- Last Updated on Wednesday, 08 May 2013 14:53
- Published on Wednesday, 08 May 2013 14:53
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This bentwood cradle belongs to a family from the Shenandoah Valley, now living in the Northern Neck. The wood appears to be oak, and the owners think the handmade mattress is original. The finish is also original.
Cradles are interesting period pieces, and this one is a good example of the style of the late nineteenth century into the early twentieth century.
The spindles might be oak, but the bent frame is probably ash. The slight cracking of those two pieces is normal, and they should remain stable hereafter.
If the mattress appears to be old, it most likely is original. Cradles did not receive heavy wear, as the baby-occupants were in them usually less than a year. The homespun mattress is an asset in considering the cradle’s overall value.
Cradles are indicative of the truth that antiques are commodities, the values of which come and go. At present, cradles do not bring as much as they did 30 years ago. In the 1950s using them in living rooms and dens as magazine holders was the decorating rage, consequently they brought higher prices as the demand was great. That fad seems to have abated, and now cradles are more difficult to sell. This one is worth $175, a significantly lower sum than it would have been some years ago.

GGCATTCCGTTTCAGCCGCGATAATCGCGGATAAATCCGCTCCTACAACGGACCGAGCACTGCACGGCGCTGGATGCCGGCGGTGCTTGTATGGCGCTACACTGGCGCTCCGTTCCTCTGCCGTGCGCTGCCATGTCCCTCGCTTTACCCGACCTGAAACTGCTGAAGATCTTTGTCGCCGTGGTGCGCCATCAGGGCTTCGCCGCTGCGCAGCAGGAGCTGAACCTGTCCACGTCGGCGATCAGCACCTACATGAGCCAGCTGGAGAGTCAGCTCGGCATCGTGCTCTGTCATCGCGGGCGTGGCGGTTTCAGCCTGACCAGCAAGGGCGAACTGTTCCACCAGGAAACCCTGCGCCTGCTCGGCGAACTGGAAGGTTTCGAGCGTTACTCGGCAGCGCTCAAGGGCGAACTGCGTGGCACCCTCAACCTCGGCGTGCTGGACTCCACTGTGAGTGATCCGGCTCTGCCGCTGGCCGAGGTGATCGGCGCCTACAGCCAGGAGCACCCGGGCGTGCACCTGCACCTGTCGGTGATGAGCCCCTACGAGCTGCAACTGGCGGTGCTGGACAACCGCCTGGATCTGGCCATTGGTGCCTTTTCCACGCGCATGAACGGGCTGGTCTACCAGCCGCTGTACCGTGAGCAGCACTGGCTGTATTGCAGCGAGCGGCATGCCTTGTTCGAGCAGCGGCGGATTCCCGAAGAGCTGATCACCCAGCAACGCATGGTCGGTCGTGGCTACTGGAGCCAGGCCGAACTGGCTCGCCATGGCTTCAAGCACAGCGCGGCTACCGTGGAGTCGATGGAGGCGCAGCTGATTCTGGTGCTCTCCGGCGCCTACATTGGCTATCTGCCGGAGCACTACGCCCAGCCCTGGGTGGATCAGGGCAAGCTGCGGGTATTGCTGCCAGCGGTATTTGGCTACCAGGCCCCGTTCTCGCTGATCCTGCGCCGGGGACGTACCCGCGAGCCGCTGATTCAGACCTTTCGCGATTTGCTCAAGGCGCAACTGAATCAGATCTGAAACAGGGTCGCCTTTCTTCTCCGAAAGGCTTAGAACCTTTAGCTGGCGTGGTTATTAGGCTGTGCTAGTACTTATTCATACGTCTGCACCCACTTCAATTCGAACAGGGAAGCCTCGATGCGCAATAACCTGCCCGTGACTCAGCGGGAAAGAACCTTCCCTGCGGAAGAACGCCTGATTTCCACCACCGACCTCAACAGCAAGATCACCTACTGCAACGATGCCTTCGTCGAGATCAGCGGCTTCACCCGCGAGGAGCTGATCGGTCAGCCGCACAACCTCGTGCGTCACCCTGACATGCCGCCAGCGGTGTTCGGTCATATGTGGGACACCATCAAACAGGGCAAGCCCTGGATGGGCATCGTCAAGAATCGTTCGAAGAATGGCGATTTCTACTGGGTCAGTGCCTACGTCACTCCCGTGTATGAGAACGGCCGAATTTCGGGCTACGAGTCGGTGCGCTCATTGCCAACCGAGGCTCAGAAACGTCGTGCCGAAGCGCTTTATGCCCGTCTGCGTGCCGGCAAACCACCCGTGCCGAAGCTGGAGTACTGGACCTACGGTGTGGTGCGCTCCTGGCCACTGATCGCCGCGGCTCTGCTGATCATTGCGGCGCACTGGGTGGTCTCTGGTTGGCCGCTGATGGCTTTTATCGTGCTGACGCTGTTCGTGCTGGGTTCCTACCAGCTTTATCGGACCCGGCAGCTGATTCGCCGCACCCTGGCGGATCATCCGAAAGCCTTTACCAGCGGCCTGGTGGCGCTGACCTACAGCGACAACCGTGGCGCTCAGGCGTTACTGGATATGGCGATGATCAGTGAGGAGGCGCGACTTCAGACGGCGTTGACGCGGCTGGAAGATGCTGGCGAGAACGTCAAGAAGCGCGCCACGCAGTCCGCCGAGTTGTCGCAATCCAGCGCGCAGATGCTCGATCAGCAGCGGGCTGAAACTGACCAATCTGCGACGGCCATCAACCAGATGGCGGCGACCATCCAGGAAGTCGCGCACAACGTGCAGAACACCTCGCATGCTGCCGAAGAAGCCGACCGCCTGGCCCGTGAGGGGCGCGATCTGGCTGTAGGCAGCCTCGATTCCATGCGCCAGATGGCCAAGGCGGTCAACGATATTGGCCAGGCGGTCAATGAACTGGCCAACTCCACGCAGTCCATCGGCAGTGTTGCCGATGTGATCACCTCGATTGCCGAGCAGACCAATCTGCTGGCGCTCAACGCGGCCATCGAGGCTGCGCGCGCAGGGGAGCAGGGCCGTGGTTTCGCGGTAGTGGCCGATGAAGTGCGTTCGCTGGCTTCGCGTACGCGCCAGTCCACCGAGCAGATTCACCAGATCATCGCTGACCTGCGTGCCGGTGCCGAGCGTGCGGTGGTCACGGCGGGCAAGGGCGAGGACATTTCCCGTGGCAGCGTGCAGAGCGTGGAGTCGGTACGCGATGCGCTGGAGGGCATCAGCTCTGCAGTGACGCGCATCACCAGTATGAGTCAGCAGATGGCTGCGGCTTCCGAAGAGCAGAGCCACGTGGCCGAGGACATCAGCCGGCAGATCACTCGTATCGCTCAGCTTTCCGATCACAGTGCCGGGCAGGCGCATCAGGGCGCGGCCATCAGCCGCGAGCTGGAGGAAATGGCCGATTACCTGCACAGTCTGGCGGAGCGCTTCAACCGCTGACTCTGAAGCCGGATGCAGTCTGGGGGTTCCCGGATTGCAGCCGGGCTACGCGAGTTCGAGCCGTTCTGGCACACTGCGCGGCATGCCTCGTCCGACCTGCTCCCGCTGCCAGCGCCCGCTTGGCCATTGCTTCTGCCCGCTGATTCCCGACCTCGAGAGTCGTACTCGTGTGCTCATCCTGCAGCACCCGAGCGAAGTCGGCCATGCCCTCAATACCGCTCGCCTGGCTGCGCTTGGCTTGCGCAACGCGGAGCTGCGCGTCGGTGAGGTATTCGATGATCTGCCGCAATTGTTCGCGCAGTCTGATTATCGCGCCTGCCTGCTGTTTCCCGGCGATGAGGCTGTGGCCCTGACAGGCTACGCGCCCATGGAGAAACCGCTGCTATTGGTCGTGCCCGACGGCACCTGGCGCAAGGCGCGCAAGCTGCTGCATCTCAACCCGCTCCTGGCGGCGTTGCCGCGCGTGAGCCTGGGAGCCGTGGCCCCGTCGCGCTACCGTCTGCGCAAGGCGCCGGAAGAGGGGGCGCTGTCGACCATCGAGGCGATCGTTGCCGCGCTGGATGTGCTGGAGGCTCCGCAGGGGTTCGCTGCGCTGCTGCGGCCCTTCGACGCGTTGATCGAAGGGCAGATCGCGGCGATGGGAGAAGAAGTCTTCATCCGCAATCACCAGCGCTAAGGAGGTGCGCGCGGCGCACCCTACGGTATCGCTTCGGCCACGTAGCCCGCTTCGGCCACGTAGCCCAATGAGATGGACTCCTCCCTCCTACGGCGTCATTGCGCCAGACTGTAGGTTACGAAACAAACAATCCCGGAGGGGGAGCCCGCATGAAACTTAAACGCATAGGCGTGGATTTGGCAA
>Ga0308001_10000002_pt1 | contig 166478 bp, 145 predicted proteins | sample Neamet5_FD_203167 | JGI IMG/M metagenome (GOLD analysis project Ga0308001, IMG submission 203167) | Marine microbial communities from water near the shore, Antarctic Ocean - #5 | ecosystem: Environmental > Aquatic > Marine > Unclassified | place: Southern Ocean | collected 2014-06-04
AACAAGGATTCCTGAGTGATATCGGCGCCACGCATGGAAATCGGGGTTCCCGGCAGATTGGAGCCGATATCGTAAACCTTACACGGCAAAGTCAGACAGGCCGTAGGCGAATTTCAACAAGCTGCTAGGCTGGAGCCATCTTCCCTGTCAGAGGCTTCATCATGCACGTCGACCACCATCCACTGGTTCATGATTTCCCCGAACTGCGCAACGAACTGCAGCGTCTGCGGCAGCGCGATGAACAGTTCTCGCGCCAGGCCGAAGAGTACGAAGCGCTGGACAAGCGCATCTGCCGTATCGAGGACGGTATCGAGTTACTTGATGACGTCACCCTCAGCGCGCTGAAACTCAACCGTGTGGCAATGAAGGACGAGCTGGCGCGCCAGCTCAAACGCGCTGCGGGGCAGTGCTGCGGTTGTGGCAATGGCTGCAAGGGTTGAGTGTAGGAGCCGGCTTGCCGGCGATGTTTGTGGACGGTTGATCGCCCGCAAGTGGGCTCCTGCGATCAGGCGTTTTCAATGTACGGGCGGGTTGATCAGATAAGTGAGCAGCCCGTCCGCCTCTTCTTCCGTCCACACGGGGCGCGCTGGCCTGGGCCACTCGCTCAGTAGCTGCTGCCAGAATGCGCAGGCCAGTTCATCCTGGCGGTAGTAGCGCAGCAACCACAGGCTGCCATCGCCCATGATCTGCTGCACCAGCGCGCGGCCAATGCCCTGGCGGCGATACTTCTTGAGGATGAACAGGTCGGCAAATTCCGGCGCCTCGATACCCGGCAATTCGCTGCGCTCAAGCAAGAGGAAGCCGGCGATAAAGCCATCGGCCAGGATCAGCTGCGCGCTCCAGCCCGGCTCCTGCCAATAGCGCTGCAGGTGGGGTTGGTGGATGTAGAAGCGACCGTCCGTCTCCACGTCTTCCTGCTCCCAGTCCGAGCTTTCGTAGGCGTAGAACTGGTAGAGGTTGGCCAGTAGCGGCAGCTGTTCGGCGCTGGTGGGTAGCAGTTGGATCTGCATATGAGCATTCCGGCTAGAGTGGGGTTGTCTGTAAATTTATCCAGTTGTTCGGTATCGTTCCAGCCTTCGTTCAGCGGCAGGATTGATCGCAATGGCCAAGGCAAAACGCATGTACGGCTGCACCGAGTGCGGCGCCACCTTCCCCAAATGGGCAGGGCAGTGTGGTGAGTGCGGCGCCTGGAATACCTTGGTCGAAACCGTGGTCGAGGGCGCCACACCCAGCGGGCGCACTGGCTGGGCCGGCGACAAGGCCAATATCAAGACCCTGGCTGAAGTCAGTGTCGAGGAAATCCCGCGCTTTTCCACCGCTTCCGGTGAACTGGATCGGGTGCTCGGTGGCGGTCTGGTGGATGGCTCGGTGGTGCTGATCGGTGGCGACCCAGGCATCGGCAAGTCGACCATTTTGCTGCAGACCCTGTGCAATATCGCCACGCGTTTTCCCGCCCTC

My mother was part of the demand movement when cradles were popular, and the one she bought in the Shenandoah Valley over 50 years ago, served more recently not as a magazine rack, but as our two children’s first bed for the initial year of their lives. My wife made a new mattress for it, and it worked quite well in its original function.
As to the future, popularity is relative, and undoubtedly one day cradles will make a comeback on the market. In the meantime, keep rocking.